Why didn’t the NBA strike work?
NBA Commissioner Adam Silver (right) at the NBA Finals in 2016. Photo via Wikimedia Commons.
Views expressed in opinion columns are the author’s own.
Last Wednesday, the Milwaukee Bucks chose to sit out of their Game 5 in their first-round playoff series against the Orlando Magic in response to the brutal police shooting of Jacob Blake in Kenosha, Wisconsin. The NBA postponed the two other playoff games scheduled for Wednesday soon after. Then the WNBA, MLB, NFL and NHL all also postponed games and practices to protest systemic racism. Tennis star Naomi Osaka withdrew from her Western & Southern Open semifinals match, citing her disgust with the country’s horrific cycle of racism and police brutality.
That same Wednesday, the players in the NBA bubble held a tense meeting following the cancellations where players were able to discuss their frustrations with their circumstances. They had been in the bubble for nearly two months, away from their families. While they played on courts reading “BlackLivesMatter” and wore phrases such as “Equality” on the back of their jerseys, Black people continued to die. At the outset of the NBA restart, there had been so much talk of using this moment as a catalyst for change, but they had entered the bubble and only watched as the world remained the same.
After hours of debate, Lakers star forward LeBron James stated “We’re out,” and the Lakers and the Clippers joined the Bucks as the only teams voting for the season to end. It seemed like the mainstream momentum from July that had been lost in empty corporate statements and meaningless political gestures was starting to pick up again.
This wasn’t just players “raising awareness” again — that’s what the court decals and the bullshit jersey messages were for. This was a genuine strike, which is why it was particularly disappointing to see it fizzle out so fast.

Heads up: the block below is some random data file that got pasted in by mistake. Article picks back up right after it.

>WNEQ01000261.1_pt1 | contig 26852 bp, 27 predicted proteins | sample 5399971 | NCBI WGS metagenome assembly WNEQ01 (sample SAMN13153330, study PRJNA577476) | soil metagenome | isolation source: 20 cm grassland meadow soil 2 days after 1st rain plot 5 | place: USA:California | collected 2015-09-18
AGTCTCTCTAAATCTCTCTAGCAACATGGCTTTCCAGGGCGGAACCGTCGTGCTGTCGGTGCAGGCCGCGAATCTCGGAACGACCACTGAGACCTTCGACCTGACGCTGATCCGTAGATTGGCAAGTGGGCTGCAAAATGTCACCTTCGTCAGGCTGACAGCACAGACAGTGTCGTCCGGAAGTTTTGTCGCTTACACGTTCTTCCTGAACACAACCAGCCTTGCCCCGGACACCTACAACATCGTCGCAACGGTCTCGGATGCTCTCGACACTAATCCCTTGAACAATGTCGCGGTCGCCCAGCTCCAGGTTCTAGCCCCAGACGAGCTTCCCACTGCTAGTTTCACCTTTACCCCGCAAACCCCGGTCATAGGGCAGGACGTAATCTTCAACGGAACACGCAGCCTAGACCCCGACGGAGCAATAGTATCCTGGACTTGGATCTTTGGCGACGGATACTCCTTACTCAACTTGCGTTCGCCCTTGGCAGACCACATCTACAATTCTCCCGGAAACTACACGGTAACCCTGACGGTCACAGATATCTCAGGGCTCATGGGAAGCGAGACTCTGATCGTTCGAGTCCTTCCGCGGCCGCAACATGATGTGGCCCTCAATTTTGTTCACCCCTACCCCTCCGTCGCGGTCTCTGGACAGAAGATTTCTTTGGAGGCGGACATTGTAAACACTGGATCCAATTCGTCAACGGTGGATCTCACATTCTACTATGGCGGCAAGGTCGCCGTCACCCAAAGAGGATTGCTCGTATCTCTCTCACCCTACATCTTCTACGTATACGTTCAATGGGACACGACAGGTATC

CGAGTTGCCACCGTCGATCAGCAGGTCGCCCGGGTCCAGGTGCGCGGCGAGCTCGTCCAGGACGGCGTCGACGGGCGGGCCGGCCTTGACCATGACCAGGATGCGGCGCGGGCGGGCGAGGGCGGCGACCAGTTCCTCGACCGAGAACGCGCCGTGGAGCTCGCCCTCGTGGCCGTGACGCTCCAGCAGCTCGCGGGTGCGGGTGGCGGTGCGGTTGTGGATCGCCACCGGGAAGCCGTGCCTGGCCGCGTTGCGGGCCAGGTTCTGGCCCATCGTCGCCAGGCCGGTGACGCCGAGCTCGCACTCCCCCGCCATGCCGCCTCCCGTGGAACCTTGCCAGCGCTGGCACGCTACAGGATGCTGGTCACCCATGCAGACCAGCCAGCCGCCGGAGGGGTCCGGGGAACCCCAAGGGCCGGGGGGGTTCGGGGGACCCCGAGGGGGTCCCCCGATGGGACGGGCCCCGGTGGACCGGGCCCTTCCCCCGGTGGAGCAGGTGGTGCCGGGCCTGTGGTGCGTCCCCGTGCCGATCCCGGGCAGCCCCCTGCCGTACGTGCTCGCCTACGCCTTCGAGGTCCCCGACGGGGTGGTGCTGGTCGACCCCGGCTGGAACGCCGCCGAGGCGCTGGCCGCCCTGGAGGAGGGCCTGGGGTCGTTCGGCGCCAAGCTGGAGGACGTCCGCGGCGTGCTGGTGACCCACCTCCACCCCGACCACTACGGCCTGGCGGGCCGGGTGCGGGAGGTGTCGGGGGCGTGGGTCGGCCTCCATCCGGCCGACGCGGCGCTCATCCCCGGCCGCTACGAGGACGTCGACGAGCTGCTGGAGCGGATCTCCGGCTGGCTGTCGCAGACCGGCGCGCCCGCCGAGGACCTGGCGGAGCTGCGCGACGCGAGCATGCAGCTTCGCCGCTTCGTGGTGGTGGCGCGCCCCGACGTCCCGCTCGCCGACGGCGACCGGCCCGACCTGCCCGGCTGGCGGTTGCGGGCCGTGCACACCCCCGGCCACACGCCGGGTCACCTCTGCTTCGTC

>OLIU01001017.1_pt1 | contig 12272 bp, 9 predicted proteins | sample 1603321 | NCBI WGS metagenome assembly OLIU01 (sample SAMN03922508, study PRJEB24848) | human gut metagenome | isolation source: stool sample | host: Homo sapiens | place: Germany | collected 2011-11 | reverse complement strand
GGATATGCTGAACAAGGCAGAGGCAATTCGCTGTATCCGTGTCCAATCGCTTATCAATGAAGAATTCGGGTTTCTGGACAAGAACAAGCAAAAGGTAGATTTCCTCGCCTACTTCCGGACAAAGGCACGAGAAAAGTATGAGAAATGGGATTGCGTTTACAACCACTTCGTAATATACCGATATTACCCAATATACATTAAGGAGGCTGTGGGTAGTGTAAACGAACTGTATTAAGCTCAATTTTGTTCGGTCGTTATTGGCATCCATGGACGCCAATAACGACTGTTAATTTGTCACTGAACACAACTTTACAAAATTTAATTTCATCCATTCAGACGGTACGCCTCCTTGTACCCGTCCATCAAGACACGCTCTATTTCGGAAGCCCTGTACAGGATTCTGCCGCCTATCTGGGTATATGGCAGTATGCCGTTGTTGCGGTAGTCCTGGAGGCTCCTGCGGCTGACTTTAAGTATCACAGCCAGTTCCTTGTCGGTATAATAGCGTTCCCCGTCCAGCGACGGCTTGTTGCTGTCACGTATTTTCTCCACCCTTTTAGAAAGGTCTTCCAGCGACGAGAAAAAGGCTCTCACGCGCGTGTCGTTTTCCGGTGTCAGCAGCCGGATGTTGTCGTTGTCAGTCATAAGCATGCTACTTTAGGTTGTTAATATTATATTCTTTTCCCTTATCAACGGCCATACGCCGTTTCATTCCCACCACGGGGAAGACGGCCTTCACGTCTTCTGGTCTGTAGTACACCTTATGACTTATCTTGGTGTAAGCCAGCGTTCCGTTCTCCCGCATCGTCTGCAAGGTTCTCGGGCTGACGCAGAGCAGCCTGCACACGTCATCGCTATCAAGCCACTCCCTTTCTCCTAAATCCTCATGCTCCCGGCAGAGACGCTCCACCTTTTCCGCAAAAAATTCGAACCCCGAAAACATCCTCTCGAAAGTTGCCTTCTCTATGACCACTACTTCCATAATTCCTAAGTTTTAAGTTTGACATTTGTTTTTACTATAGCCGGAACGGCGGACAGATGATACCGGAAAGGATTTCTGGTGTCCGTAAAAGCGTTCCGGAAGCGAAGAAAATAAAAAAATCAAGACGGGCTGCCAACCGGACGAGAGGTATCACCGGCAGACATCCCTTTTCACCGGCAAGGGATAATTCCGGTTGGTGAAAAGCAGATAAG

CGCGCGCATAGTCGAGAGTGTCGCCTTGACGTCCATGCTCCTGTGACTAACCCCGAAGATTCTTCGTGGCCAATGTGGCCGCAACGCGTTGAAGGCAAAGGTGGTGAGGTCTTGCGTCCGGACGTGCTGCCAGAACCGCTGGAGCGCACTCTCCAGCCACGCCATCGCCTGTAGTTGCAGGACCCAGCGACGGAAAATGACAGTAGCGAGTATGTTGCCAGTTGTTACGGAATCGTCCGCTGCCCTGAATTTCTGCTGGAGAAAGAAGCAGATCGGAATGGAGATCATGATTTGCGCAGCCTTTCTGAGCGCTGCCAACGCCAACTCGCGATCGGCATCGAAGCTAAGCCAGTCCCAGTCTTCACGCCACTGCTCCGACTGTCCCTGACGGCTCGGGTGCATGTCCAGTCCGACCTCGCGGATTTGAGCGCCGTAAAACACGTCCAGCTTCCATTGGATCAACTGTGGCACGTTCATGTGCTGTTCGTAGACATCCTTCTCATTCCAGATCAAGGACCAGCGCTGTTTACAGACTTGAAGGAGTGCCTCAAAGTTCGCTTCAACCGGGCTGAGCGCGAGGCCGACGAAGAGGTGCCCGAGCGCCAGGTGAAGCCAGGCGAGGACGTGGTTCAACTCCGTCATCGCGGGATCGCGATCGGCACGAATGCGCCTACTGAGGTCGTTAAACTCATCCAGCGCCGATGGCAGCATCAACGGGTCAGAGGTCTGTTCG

I was honestly surprised when the Bucks got a phone call with Wisconsin Attorney General Josh Kaul and Lieutenant Governor Mandela Barnes. It seemed like there was a concrete plan developing, at least in Wisconsin, regarding the players’ next moves. Part of my initial optimism came from the fact that, from a labor perspective, NBA players would have likely had more leverage and visibility than any workforce that went on strike in the country’s history. Players are the reason the league is alive. They draw audiences and revenue, and they can’t just be replaced at the drop of a hat. Knowing this, one might expect a league predominantly made up of Black men to recognize the direct influence they can have on their own cities, like the Bucks did.
But instead of this group of mostly Black workers leveraging their power to force owners to meet a specific list of demands centered around racial injustice, economic inequality and community building, we got the league to use NBA arenas as voting centers and a return to the hollow jersey slogans and hashtags. Perhaps even more disappointing — yet somehow predictable — was an appearance from former President Barack Obama, in which he implored star players to continue the season.
This abrupt loss of momentum felt familiar. Even after weeks of widespread, constant protests against rampant racism and police brutality this summer, a movement with specific goals rooted in Black radicalism and anti-capitalism quickly became a box to check for politicians and corporations to show us that they “hear” us — without actually contributing anything tangible to the long-term goal of Black liberation (no, I’m still not over the Kente cloth).
Here, the Bucks, Lakers and Clippers similarly had real momentum stifled by an overwhelming liberal force more interested in keeping them hooping than disrupting the status quo. So they’re back to “Vote,” “Love Us,” and “Group Economics” on their backs while Black people continue to be killed by police.
This entire ordeal has shown that multimillionaire and/or celebrity level athletes may simply not have any revolutionary potential. As we saw last Wednesday, even the most socially aware players can have their demands for tangible change quickly quieted to maintain an economic output. At the same time, the rich and famous have their own incentives. Like all wealthy people, this wealthy group of Black men has a vested interest in maintaining their wealth, which usually ends up falling in line with whichever reformist movement inevitably rises to beat down radical challenges to the state of the country. While athletes and celebrities will always be able to make slogans and symbolic acts in the name of awareness, structural change can only come with the mobilization of regular, everyday people.
Malcolm Ferguson is a senior English and government and politics major. He can be reached at firstname.lastname@example.org.